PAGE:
We’re going through Scripture trying to come to a deeper understanding of the doctrine of the Trinity. Right now, we’re in the New Testament and the book of John. Last time, we saw the feeding of the 5,000. Keep that story in mind and if you want to get your Bibles to see the surrounding context of John 6:35-40, which is our text for tonight, I not only invite that but encourage it. For now, let us look at the text:
35Then Jesus declared, “I am the bread of life. He who comes to me will never go hungry, and he who believes in me will never be thirsty. 36But as I told you, you have seen me and still you do not believe. 37All that the Father gives me will come to me, and whoever comes to me I will never drive away. 38For I have come down from heaven not to do my will but to do the will of him who sent me. 39And this is the will of him who sent me, that I shall lose none of all that he has given me, but raise them up at the last day. 40For my Father’s will is that everyone who looks to the Son and believes in him shall have eternal life, and I will raise him up at the last day.”
I wrote about the feeding of the 5,000 because not only is it in every gospel, and it is the only miracle that is apart from the resurrection, but because it is the background to this account. What happens here is because the feeding of the 5,000 took place and the people are looking to see if Jesus is the Messiah.
Now some of you might think that they were coming to make him a king. They were. There wasn’t really a distinction. After all, when the Messiah came, he would raise an army and go and deliver the Jews from Rome and restore Israel to the golden political age that they once had under David.
The Jews have asked about Moses providing bread and Jesus has just declared that he is that bread. This will be explained more when we get to another passage later on in this text, but for now, Jesus is declaring that he is like the bread in that while the bread kept them going physically in the wilderness, Jesus will keep them going spiritually.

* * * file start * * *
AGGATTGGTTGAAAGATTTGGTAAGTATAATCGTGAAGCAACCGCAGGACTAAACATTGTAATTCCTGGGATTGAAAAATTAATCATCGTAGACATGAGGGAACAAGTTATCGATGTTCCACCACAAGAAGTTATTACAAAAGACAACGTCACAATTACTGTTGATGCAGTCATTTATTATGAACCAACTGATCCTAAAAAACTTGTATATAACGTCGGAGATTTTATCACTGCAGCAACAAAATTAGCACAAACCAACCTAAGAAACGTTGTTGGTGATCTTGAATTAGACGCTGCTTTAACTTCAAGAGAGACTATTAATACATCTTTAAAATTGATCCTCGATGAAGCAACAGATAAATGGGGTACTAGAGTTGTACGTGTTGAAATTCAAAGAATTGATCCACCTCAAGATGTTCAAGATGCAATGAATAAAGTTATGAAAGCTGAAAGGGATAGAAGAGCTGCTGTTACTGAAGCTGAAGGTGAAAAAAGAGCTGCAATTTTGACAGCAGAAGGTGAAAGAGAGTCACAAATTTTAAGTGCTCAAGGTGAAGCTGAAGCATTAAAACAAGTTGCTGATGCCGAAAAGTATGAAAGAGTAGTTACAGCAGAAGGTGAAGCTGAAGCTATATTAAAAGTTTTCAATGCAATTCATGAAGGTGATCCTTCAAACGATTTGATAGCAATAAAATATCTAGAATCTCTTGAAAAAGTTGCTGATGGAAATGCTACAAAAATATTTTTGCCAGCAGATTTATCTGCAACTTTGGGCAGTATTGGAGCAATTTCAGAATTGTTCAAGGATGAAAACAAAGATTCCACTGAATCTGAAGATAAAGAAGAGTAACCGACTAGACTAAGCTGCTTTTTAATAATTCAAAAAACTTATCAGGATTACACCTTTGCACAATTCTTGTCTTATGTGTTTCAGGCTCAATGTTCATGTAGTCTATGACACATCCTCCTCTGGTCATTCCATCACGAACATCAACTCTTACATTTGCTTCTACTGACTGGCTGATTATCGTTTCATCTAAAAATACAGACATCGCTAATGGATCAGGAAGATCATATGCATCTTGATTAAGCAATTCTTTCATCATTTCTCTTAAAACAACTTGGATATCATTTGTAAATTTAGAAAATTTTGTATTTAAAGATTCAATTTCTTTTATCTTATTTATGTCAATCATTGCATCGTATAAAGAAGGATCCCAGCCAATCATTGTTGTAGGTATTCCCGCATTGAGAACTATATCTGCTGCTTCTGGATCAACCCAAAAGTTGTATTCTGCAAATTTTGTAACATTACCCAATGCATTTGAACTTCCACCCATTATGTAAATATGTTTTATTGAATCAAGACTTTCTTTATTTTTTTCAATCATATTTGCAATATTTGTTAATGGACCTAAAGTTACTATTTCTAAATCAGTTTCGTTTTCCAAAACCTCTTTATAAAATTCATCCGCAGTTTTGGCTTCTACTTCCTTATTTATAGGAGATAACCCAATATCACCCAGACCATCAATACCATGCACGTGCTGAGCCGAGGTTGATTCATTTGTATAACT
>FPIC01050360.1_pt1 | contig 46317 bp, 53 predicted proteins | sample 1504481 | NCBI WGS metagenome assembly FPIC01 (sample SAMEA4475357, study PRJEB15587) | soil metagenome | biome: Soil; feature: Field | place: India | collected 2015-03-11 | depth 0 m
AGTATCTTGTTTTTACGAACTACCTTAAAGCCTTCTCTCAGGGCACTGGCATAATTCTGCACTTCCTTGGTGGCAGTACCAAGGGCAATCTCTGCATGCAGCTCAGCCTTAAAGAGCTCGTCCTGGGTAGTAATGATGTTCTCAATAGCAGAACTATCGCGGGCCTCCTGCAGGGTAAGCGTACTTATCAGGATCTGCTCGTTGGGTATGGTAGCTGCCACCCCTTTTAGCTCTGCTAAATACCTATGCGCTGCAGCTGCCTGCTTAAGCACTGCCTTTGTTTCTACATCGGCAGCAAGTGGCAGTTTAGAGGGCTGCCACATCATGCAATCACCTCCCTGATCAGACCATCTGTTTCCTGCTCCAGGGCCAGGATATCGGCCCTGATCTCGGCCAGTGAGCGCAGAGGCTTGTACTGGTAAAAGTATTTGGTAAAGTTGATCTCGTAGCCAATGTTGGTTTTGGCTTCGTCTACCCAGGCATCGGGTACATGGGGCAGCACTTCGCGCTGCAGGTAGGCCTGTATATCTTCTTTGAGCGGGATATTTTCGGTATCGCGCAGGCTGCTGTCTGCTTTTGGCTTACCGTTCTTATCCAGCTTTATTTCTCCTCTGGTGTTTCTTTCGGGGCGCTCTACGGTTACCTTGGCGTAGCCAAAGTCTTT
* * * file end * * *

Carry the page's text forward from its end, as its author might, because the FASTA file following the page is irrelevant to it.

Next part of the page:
The text also says Jesus has come down not to do his will but the will of him who sent him. He is speaking of the Father. What does this mean for Trinitarianism? Since Jesus is not doing his own will but that of the Father, does that mean he is not fully God?
What on Earth would make someone think that?
How could Jesus be the one who is fully God and yet not be doing the will of the Father? It would seem that if they were in such tight unity that the two would go together. Jesus does not have a rogue will where he goes against the Father. Naturally, I believe he had a human will of course, but that was one he submitted to the Father, like any good man would do.
The problem for anti-Trinitarians so often is they see this submission and assume that that refers to a lesser nature. When we get to a later text in the epistles, one even the Jehovah’s Witnesses use in “What Does The Bible Really Teach?”, we will find that this is not so. Those familiar with that book can look at the lesson on who Jesus is and see if they can figure out the argument. Hopefully, they will.
Submission only proves one thing. It proves the Son submitted to the Father. It does not speak of the nature of the Son, which is where the anti-Trinitarian must go.
We shall continue tomorrow.